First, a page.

Optimal access point selection in multi-channel IEEE 80211 networks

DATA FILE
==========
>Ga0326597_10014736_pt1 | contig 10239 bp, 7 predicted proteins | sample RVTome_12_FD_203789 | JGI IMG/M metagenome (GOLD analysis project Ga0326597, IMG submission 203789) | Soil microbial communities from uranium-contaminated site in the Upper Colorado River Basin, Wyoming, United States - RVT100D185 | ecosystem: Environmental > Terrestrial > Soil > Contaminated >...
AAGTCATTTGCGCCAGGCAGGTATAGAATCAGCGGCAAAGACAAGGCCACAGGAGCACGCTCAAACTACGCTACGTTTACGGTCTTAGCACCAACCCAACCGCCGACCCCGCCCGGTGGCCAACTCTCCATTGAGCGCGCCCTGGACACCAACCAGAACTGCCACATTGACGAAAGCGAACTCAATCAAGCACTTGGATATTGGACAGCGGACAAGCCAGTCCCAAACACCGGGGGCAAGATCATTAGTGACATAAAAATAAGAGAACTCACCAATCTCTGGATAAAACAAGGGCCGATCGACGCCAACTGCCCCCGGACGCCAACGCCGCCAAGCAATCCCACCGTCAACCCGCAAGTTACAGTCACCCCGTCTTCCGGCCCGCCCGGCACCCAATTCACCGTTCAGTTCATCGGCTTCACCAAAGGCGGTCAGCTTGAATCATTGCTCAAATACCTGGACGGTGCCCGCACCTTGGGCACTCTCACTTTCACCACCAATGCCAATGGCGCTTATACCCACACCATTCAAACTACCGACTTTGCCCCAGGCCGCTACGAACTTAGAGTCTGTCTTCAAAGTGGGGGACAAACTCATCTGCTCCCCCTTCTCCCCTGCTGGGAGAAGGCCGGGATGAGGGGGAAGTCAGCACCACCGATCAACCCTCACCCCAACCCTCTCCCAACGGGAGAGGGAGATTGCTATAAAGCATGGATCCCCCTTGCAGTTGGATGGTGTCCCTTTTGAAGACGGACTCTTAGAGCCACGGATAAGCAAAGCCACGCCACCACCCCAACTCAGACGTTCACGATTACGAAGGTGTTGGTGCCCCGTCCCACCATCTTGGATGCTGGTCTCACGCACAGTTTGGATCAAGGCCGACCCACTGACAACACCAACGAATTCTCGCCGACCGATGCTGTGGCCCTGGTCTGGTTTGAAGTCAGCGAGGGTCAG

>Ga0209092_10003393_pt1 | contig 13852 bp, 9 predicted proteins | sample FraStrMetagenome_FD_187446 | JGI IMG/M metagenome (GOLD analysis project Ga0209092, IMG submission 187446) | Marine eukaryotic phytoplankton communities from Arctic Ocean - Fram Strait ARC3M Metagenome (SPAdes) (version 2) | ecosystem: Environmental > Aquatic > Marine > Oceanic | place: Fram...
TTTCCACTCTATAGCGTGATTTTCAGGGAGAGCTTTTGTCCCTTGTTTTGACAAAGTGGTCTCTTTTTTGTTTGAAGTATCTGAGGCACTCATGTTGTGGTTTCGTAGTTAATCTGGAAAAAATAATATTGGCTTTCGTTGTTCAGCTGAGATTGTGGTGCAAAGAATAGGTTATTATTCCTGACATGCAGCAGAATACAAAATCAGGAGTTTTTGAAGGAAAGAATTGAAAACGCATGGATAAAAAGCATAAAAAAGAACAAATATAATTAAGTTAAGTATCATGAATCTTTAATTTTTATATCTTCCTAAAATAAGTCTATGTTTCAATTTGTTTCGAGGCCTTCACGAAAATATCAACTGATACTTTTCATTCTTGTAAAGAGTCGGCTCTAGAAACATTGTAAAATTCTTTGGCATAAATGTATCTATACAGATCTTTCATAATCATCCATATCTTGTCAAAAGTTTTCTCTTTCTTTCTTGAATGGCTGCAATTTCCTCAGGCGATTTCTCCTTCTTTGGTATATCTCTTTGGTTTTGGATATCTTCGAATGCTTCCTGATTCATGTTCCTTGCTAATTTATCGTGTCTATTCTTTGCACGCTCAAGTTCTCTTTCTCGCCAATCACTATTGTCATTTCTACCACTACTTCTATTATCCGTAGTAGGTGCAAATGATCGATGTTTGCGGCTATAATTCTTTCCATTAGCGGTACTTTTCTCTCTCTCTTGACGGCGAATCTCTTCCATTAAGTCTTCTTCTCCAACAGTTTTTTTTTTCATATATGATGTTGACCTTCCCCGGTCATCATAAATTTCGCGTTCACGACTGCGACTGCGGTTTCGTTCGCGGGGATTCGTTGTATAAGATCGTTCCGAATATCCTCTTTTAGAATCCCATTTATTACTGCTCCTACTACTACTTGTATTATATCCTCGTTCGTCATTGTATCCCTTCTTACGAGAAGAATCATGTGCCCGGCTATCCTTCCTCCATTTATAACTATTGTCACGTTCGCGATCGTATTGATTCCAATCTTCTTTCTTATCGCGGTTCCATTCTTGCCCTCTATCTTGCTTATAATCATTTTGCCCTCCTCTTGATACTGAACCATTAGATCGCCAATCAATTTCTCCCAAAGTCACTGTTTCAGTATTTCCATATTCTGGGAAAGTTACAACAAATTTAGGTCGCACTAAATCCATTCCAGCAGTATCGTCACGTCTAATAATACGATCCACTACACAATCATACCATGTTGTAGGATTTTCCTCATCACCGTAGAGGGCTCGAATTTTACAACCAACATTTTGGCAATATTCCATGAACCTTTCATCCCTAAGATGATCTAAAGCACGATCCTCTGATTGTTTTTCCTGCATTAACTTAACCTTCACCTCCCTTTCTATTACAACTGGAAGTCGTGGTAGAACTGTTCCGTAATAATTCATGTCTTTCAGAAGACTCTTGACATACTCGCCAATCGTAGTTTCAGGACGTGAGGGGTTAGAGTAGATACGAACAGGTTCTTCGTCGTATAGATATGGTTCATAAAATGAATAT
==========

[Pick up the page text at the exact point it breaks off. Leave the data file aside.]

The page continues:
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A wireless access point (WAP or AP) is a device that allows wireless communication devices to connect to a wireless local area network (WLAN). AP usually connects to a wired network, and can relay data between the wireless devices (such as computers or printers) and wired devices on the network. Optimal access point selection is a crucial problem in IEEE 802.11 WLAN networks. Access points (APs) cover a certain area and provides an adequate bandwidth to the users around them. When the area to be covered is large, several APs are necessary. Furthermore in order to mitigate the adverse effects of interference between APs, multi channels are used. In this thesis, a service area is divided into demand clusters (DCs) in which number of users per DC and average traffic rates are known. Next, we calculate the congestion of each AP by using the average traffic load. With our Optimal Access Point Selection Algorithm, we balance the traffic loads in APs using a mixed integer linear programming formulation. This algorithm guarantees that each DC is assigned an AP and there is sufficient received power. Furthermore, the interference between the adjacent APs is controlled so that the received signal to interference and noise ratio at each AP satisfies a minimum level. Interference control is accomplished by using a multi-channel WLAN. In this thesis, both orthogonal (non-overlapping) and non-orthogonal (overlapping) channel assignment schemes are considered. The total interference is computed taking into account both co-channel and inter-channel interferences. The developed AP selection methodology is applied to WLAN designs for several buildings. It is observed from the designated networks that a DC shouldnot need to connect to the closest AP but it may be connected to an AP which may be farther away but less congested. DCs are assigned to APs such that all DCs are covered. The effects of the parameter such as traffic load, receiver sensitivity, number of APs, etc are also studied.